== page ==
Optometric Perioperative Care

This paper discusses the proper role and responsibilities of providers in co-managing patients, consistent with federal regulations and ethical standards. For purposes of the paper, co-management is defined as two or more independently licensed health care professionals sharing responsibility for the diagnosis, treatment, and management of a patient's medical or surgical condition. (To download a PDF version of this paper, click here.)


Doctors of optometry are committed to achieving the best possible outcome for their patients. Doctors of optometry have a long history of successfully managing patients in coordination with various medical specialties and primary care physicians in the perioperative care models.

The federal government has long recognized the role of optometrists in providing postoperative co-management. Since Congress amended the Medicare statute in 1980 to allow payment to doctors of optometry for postoperative care, optometrists have been successfully co-managing patients with ophthalmologists. 1,2

The American Academy of Ophthalmology (AAO) and the American Society of Cataract and Refractive Surgery (ASCRS) issued a joint position paper on this issue in 2000 and again in 2015. At the time of the 2000 paper release, in regards to the American Academy of Ophthalmology's Code of Ethics Rules 7 and 8, the Federal Trade Commission (FTC) stated that "the rule would not prevent ophthalmologists from arranging for optometrists to provide postoperative care services consistent with state law." The FTC further concluded, "Serious antitrust concerns would, of course, be raised by an ethical rule that unreasonably interfered with legitimate competition by ophthalmologists working in conjunction with non-physician health care professionals, or prevented optometrists or others from providing services they are legally and professionally qualified to provide."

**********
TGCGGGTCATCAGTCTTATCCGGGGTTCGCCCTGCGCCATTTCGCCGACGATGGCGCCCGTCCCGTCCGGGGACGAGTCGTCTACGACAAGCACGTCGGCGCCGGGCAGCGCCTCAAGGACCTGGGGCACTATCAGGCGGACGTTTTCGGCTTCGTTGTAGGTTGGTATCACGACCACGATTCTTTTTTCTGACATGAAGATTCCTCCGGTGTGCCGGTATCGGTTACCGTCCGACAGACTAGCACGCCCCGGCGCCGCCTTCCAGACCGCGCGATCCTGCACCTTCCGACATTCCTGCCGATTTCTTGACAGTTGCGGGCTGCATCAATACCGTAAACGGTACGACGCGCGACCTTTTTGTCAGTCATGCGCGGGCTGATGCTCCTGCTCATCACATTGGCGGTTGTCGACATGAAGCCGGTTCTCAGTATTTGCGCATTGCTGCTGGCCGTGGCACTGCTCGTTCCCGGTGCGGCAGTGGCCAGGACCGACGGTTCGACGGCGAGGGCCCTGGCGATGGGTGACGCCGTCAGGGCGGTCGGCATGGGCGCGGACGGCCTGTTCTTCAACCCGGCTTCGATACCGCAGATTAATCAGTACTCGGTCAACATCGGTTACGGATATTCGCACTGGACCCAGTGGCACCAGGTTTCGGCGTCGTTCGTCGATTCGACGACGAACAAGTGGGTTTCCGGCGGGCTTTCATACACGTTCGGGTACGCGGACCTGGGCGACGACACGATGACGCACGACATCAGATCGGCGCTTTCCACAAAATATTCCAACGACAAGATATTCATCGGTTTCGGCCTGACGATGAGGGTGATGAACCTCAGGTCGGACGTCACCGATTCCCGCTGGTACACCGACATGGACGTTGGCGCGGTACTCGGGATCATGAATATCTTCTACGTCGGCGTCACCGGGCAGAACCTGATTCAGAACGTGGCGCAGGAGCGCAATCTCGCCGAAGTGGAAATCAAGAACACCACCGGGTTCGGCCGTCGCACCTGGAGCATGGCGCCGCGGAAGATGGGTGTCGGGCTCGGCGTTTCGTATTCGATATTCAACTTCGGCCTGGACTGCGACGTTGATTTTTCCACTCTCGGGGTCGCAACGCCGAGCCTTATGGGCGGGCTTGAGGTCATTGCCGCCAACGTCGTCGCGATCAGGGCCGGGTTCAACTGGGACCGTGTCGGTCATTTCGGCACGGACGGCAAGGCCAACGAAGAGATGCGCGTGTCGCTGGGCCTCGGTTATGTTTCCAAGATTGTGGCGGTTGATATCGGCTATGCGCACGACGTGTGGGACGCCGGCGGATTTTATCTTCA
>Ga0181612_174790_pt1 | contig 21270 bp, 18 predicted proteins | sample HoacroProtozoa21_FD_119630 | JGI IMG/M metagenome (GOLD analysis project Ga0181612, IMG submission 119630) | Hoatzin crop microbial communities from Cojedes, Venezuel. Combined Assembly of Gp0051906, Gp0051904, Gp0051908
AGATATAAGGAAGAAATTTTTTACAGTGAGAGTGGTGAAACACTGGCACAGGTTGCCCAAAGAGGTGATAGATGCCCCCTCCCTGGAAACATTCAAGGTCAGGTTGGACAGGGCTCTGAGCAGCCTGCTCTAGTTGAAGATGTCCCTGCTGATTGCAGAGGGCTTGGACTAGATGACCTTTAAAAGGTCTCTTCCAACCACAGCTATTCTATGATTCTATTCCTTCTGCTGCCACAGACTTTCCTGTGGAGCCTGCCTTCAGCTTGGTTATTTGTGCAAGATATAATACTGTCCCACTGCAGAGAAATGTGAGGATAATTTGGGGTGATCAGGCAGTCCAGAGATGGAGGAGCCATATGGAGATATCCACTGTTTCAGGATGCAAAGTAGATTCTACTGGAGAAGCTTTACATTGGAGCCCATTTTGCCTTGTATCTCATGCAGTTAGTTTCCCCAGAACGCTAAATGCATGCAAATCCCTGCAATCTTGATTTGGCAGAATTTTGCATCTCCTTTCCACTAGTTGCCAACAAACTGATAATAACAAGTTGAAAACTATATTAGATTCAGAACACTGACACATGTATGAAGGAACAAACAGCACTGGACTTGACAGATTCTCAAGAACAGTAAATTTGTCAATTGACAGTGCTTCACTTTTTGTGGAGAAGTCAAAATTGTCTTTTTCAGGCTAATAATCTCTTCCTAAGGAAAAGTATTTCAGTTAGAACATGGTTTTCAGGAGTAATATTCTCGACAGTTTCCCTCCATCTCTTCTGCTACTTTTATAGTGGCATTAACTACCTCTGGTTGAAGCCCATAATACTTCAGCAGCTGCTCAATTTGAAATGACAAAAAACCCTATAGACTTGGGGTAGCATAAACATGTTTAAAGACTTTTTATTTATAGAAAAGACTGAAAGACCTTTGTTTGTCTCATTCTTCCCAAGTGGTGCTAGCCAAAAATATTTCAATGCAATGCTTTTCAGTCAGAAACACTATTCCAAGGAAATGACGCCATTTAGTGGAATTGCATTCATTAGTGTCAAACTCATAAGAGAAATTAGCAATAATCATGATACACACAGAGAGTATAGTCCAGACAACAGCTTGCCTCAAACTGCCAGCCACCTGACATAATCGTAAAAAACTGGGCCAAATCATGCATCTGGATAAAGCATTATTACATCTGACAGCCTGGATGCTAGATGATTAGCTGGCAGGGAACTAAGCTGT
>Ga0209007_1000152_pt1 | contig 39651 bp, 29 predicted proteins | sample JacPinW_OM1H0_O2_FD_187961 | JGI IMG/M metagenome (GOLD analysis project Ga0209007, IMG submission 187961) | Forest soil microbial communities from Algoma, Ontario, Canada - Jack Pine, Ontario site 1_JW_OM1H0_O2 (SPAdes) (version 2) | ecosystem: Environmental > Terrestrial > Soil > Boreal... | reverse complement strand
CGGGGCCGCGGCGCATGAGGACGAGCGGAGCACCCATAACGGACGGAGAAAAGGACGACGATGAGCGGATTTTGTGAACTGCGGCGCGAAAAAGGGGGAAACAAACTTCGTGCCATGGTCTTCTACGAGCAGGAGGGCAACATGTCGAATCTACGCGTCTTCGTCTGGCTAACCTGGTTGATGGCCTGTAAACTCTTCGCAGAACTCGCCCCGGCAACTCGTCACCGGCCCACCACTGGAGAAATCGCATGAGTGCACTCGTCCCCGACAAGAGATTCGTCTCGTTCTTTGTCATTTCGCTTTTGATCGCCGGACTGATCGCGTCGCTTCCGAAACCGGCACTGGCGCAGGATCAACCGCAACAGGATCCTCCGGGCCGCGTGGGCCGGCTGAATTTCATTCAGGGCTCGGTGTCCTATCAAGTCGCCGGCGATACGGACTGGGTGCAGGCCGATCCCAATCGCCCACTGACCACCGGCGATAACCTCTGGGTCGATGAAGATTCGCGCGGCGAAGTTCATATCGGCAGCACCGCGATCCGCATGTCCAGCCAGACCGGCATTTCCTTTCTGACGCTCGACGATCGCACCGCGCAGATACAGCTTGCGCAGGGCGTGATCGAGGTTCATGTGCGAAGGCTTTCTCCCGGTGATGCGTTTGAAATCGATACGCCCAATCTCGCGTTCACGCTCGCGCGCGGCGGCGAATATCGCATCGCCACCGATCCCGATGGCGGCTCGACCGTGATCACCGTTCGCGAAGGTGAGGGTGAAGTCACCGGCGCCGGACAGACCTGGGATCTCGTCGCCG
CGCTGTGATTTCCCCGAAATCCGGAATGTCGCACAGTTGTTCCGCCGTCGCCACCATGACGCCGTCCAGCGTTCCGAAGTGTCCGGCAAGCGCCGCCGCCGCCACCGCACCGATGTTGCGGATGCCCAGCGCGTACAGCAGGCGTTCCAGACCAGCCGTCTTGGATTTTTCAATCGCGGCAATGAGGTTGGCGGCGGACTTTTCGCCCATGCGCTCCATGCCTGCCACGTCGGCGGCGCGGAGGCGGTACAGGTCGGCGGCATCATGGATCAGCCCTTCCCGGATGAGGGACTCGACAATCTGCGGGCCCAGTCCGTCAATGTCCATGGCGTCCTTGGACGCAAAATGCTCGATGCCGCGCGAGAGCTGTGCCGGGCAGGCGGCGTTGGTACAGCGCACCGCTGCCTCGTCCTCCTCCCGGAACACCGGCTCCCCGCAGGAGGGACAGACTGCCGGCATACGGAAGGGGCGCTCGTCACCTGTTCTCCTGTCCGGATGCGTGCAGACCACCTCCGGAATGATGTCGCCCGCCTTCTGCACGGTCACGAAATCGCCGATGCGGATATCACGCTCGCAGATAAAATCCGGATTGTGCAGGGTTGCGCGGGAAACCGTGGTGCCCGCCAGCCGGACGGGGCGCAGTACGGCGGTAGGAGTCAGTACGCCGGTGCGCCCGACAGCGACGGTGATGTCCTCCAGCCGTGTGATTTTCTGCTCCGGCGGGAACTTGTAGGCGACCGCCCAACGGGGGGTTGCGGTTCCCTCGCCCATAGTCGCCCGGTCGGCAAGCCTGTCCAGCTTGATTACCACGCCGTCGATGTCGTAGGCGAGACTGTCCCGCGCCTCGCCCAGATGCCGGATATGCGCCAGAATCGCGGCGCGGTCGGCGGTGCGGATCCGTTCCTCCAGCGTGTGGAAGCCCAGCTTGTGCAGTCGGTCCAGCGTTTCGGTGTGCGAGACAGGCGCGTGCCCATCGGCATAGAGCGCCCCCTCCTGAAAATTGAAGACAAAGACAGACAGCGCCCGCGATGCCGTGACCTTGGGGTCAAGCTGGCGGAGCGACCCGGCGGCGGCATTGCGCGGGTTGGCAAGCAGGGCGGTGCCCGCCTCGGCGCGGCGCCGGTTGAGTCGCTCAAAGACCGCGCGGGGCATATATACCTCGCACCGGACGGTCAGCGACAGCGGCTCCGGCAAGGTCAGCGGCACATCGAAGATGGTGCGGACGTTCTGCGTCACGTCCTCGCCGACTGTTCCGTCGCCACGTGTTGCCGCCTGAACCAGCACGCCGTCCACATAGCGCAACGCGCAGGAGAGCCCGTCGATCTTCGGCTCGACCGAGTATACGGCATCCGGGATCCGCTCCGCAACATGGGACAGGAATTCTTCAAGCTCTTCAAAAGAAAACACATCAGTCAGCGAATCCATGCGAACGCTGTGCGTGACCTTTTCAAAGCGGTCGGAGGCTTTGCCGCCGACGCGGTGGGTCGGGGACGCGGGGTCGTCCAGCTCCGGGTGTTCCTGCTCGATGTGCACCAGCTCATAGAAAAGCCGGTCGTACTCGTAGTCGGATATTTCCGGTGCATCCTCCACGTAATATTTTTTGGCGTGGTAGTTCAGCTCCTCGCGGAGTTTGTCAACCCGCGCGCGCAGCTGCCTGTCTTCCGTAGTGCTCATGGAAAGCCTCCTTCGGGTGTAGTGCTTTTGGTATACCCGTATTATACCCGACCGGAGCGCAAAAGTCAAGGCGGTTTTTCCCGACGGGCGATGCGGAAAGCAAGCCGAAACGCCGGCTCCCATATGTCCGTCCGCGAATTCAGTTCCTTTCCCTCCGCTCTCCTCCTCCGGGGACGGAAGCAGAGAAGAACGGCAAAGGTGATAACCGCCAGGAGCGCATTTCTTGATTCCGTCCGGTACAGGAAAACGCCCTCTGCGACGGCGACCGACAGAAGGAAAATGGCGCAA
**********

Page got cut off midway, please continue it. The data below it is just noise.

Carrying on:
The more recently released position paper from the AAO-ASCRS demonstrates a shift from the initial position in 2000. The most notable difference between the two position papers is that "Patient Prerogative" is now listed as a circumstance under which co-management and transfer of care is deemed appropriate.

Government Activity

The Anti-Kickback Statue (AKS) and Physician Self-Referral Law (Stark Law) are two of the federal laws governing Medicare fraud and abuse.3 In 2011, the Office of the Inspector General of the U.S. Department of Health and Human Services gave an advisory opinion that a specific arrangement between co-managing ophthalmologists and optometrists using premium intraocular lenses would not necessarily violate the AKS.4 In a footnote to the opinion, the OIG reiterated its view, published in 1999, that splitting global fees between optometrist and ophthalmologist must be examined on a case-by-case basis to determine compliance with the AKS. Health care providers should be well versed in these and any other state and federal laws and regulations to ensure appropriate co-management practices and operations.